The psychological effects of debt aren't just felt by those who hold the debt, they're often also felt by those...
I’m Being Threatened with a County Court Judgement (CCJ)
Being in debt is a cause of tremendous stress for thousands, not least because of the fear of action being taken by creditors. Worry about Personal Insolvency and in particular, being subject to a County Court Judgement (CCJ) can be tough to live with. But what does it mean when those to whom you owe money seek a County Court judgement against you and what should you do if you receive a notice that a CCJ is being sought?
What is a County Court Judgement?
A county court judgement (CCJ) is a decision made by a county court in respect of money owed which compels a debtor to repay their debt in a prescribed way and comes with the option of taking further action to enforce the decision should the creditor not comply.
In addition to forcing a debtor to repay a creditor, simply having a CCJ can make life for the creditor more difficult because it will be recorded on their credit file for 6 years and as such will make it more difficult for them to obtain credit and in some cases, it may adversely affect employment too.
How is a County Court Judgement be Sought?
A county court judgement isn’t something you’d receive ‘out of the blue’, it normally comes as a last resort after a creditor has tried several other means to recover the money they’re owed. If, however, debt remains unpaid and all other statutorily required means have been exhausted, creditors may apply to a county court to enforce action against a debtor.
The start of the process for obtaining a County Court Judgement involves the creditor sending a letter to the debtor warning that legal action is intended unless money owed is repaid. This letter will either be a ‘default notice’ or ‘letter before action’ depending on the type of debt. Receiving either of these letters indicates that court action is imminent as it is a requirement that creditors send a warning letter prior to initiating court action.
In order to prevent creditors proceeding with an application for a CCJ, debtors should take action immediately and usually have two weeks in which to respond and either repay the debt owed or come to an agreement with the creditor.
If no response is made within the allotted time then a judgement can still be issued against the debtor. A judgement once issued, also comes with a two week period during which the debtor can choose to challenge the claim or accept it. If the claim is admitted, the debtor will have to provide an offer of how they propose to repay the debt. Details of income and liabilities will have to be provided to support this offer. It’s then up to the creditor to either accept the offer and ask the court to draw up the order or reject it at which point the court will decide what it thinks is fair. From there, the debtor must repay based on the schedule either agreed by, or issued by the court.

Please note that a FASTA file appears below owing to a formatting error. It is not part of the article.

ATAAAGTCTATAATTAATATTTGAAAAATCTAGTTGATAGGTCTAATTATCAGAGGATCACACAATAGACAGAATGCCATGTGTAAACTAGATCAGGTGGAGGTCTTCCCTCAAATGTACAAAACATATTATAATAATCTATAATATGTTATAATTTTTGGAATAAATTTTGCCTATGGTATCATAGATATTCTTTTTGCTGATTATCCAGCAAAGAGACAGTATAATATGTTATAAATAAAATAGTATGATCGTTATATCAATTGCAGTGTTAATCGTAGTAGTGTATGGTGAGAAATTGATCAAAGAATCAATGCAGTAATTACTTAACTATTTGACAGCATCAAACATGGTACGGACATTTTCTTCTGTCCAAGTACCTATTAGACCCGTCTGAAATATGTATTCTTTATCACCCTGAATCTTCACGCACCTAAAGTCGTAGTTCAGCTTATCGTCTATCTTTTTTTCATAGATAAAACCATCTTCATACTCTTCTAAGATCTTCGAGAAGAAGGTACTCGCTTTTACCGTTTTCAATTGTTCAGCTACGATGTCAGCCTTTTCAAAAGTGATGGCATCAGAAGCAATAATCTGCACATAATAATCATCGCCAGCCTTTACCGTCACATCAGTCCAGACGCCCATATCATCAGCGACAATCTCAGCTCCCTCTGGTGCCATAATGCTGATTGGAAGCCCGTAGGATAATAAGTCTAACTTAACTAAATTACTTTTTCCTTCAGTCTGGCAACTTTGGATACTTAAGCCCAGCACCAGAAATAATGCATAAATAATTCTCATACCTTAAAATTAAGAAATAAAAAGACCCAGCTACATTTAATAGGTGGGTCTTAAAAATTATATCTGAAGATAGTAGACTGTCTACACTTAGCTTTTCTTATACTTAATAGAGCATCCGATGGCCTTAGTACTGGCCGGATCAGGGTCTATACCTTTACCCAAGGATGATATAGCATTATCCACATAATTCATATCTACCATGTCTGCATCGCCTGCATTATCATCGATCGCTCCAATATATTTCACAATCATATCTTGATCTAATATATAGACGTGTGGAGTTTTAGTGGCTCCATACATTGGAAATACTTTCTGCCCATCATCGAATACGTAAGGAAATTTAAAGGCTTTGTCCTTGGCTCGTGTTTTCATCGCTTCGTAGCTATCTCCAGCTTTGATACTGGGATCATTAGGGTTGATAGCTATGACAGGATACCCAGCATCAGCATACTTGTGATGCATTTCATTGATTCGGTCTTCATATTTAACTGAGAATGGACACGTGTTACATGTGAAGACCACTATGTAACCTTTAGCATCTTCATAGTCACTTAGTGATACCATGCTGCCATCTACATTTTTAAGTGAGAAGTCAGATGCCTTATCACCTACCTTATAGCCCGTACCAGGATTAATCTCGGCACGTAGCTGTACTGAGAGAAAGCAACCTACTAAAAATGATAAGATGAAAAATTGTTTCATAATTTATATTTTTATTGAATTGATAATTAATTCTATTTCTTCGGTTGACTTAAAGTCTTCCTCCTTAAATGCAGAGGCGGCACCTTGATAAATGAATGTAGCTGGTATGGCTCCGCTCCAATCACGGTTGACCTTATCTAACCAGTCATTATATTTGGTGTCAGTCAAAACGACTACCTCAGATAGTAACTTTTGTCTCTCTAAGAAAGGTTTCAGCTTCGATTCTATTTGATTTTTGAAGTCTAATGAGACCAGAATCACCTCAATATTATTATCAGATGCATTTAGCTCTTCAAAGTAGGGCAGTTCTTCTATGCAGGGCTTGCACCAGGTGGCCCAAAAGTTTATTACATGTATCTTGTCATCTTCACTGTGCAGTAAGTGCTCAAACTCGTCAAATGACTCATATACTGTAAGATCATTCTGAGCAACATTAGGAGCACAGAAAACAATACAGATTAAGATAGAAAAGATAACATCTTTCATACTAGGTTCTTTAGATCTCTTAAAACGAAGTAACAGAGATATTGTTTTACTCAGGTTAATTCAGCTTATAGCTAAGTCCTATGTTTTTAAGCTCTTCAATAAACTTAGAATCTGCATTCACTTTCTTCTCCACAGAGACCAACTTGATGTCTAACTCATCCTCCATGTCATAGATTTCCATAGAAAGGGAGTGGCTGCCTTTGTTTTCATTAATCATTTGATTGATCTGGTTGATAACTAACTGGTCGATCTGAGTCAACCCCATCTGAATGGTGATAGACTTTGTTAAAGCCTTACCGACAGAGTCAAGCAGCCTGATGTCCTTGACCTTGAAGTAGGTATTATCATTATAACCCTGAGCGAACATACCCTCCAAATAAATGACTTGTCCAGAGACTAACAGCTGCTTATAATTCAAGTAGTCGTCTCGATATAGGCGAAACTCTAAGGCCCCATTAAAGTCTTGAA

Should the debtor insist that this amount is unaffordable, they have the option to ask the court to reconsider (a redetermination) by writing to the court and usually supplying extra evidence why it should change its mind.
What if you don’t pay after a County Court Judgment has been Issued?
A county court judgment is enforceable after it has been issued. if the debtor doesn’t keep to the terms of the judgement, or refuses to pay at all, there are a number of options available to the creditor, although they will once again have to apply to the court to have it enforced.
- Attachment of Earnings Order – If you’re in work earning a wage, this will take money directly out of your pay before you receive it.
- Seizure of goods – Bailifs can be sent to retrieve money or goods to the value of what is owed from your property.
- Charging order – If you’re a home owner, the debt can be secured against your home, which means you may lose it if you don’t pay
- Third party Debt order – Taking money that’s owed to you by another directly from your bank account.
My Creditors are seeking a County Court Judgement – What Can I do?
If you’ve received a warning letter, or believe you may soon receive one, it’s important to take action straight away. At Lines Henry, we offer a free consultation for people in all kinds of financial distress, so there’s no better time to pick up the phone, contact us and let us point you in the right direction.
Speak to us, we can help.